Sensors installed in the bottling plant are often inconspicuous, yet indispensable for efficient processes. At the traditional Dinkelacker brewery, sensor technology from Leuze is used at almost every station. The demands on the technical components are very high, because they must also withstand strong vibrations and frequent cleaning processes.
The Dinkelacker family brewery in TĂĽbinger StraĂźe in the heart of Stuttgart was founded back in 1888. The high quality standards for their products are also reflected in the technical components used in production. That’s why they rely on Leuze‘s application know-how and sensor technology that meets the highest requirements for reliability, robustness and hygiene.
Sensor technology for filling
“To ensure trouble-free operation, we depend on particularly robust and reliable sensors. Only selected sensor solutions can cope with this,” explains Florian Fahr, Head of Technology at Dinkelacker. That’s why the brewery relies on Sensor People technology from Leuze.
“Reflection light barriers of our PRK series (reflection light barrier with polarisation filter) were primarily installed here. This series is particularly suitable for applications in the beverage industry. The metal housing of the optical sensors are not sensitive. Therefore, the devices can work optimally even in harsh environments.”
Andreas Eberle, Local Industry Manager Packaging at Leuze
It is important that the optical switching devices can detect even highly transparent objects such as bottles as well as glossy plastic crates with different imprints thanks to the reflection principle. At Dinkelacker, the Leuze technology has proven its reliability in practice, as Andreas Eberle explains: “Many of the sensors have already been doing their job precisely in the family brewery for decades. Some of them were installed at Dinkelacker in the late 1990s and early 2000s.” By focusing on one sensor series, the brewery has to stock fewer different spare parts and can react promptly in the event of a defect that rarely occurs. However, should a problem occur, they appreciate the close proximity to Sensor People’s headquarters with immediate support.
Material flow without obstacles
The Leuze sensors are used at various points in the bottling process and each has special tasks. The process begins before filling with the cleaning of bottles, beer crates and kegs. Cleanliness and hygiene play a major role. The PRK optical sensors are installed at the individual conveyor sections and detect pallets, kegs, beer crates or even bottles. This automatically regulates the speed of the belts and prevents jams and collisions.
In the barrel filling area, Dinkelacker has installed around 100 sensors on the conveyors. Up to 240 barrels per hour are cleaned and filled there. Two new robots support the employees here: they lift the empty or full barrels and place them on the conveyor belt or pallets. Dinkelacker installed the new robots at the time of the restaurant closures during the corona pandemic. Additional safety technology from Leuze comes into play with the robots: MLD multiple light beam safety devices secure the work area against unwanted access from outside. Two PRK sensors connected crosswise in front of each robot reliably detect an incoming pallet. They then start the muting function, which briefly bridges the safety light grids so that the pallet can pass through.
Bottle cleaning by express
Empty beer crates first run through a special cleaning machine. The previously removed bottles end up in a large bottle washer that can clean up to 72,000 bottles. Here also, Leuze sensors are indispensable for a safe process: the sensors of the PRK series immediately detect when a bottle gets out of line on the bottle washer, stopping the machine then. Safety light curtains also monitor access here. After cleaning, each bottle is checked for residues. If there is still residue in the bottle after the first run or if label residue is still stuck on the outside, it goes through the cleaning process a second time. If the result is not as required, it is sorted out.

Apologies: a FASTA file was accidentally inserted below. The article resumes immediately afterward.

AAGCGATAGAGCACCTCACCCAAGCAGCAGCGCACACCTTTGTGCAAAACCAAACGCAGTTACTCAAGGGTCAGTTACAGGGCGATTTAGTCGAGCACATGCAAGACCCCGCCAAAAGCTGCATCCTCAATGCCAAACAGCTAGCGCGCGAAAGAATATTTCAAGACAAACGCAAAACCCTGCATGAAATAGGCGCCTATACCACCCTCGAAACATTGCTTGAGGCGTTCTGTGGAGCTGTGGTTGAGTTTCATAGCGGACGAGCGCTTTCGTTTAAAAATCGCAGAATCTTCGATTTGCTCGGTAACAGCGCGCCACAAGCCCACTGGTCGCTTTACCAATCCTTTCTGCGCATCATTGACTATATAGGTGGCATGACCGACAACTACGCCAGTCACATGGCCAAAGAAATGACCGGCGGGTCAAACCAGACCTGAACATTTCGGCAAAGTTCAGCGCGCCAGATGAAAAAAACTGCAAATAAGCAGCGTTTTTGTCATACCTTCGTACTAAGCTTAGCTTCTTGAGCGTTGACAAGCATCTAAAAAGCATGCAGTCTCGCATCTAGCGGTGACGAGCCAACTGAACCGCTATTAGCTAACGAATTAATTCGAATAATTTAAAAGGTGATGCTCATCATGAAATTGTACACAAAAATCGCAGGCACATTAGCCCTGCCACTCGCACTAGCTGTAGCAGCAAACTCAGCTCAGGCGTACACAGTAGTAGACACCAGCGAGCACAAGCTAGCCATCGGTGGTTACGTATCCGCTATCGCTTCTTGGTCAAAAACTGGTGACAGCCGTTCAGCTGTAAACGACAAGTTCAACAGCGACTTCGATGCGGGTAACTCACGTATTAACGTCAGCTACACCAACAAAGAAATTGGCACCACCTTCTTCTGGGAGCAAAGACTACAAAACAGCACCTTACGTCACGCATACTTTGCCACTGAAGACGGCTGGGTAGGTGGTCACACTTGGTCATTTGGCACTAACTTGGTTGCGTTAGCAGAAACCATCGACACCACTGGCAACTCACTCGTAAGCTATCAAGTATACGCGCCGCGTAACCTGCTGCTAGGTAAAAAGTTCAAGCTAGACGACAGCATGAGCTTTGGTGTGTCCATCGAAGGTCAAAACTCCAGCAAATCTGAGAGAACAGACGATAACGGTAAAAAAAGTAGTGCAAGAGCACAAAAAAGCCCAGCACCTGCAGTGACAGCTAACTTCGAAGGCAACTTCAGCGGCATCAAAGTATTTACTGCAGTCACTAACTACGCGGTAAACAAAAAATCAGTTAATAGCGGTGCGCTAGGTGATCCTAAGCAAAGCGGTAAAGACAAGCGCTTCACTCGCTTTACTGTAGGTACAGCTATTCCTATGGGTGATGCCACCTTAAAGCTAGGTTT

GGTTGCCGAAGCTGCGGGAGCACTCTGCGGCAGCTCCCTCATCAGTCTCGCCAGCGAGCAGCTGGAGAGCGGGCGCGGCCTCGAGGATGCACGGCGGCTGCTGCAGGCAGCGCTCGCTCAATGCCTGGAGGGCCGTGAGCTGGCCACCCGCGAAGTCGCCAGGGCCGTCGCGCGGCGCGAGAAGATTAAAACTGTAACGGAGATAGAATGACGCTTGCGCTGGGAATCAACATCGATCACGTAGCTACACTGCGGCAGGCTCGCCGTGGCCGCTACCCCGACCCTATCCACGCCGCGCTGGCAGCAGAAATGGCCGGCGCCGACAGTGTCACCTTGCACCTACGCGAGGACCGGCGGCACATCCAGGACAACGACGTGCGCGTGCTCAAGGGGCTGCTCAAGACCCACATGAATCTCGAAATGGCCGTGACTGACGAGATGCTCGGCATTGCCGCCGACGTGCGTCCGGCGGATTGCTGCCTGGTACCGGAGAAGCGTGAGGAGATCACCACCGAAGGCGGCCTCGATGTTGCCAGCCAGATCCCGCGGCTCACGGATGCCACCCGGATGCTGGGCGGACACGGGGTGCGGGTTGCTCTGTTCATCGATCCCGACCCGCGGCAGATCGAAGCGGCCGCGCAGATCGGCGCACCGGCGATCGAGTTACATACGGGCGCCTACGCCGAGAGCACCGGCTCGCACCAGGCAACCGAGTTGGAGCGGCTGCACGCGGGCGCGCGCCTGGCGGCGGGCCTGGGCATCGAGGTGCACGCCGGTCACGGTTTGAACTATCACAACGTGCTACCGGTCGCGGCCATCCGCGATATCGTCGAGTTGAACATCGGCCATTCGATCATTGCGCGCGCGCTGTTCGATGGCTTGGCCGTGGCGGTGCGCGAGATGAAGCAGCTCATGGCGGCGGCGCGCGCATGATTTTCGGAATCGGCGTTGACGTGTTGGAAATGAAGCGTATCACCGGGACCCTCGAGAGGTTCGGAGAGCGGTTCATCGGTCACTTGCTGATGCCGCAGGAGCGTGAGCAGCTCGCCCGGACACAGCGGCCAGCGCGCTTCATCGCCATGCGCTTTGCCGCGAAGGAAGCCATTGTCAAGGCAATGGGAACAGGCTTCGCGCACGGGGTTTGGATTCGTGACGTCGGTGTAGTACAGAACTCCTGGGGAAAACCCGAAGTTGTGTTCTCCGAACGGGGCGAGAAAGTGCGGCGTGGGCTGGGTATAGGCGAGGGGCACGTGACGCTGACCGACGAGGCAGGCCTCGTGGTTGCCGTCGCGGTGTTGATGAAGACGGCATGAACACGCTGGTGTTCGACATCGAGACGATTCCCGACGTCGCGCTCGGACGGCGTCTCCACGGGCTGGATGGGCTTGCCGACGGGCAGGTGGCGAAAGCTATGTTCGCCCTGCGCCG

Fill fresh and check
Once the undamaged bottles are completely clean, it’s time to fill them. Here, Leuze sensors make it possible to regulate the belt speed. The system calculates the optimum speed based on the distances between two bottles. In the refillable-bottle line, up to 66,000 bottles per hour are filled with beer. That corresponds to 3,300 crates. The swing-bottle line operates on a separate production line. It fills 30,000 bottles per hour, or 1,500 crates every hour. In the further course, a camera system checks whether the quantity of the bottle contents are correct or not. After capping, PRK sensors detect whether each returnable bottle has been correctly crown corked or whether the swing-top bottle has been correctly sealed. Labelling follows: the bottle is aligned and neck, belly and back labels are affixed. Here, nothing is left to chance: While still in the machine, each label is checked for its correct position on the bottle.
Every box in view
When the packer takes hold, the machine loads several crates at the same time with 20 beer bottles each. Leuze sensor technology is also used at this station: “During the crate inspection, sensors detect in fractions of a second whether a crate is completely filled,” explains Andreas Eberle. “If a bottle is missing or lying crosswise, the crate is sorted out and the error is corrected manually by an employee.” When crates are filled with swing-top bottles, they are also aligned with the label to the outside in a visually appealing manner. Leuze sensors detect the labels on the bottles and support the machine in correct positioning. In a final step, the crates are placed on pallets and delivered. Here, sensors are used to detect the presence of the pallets and optimise the material flow.
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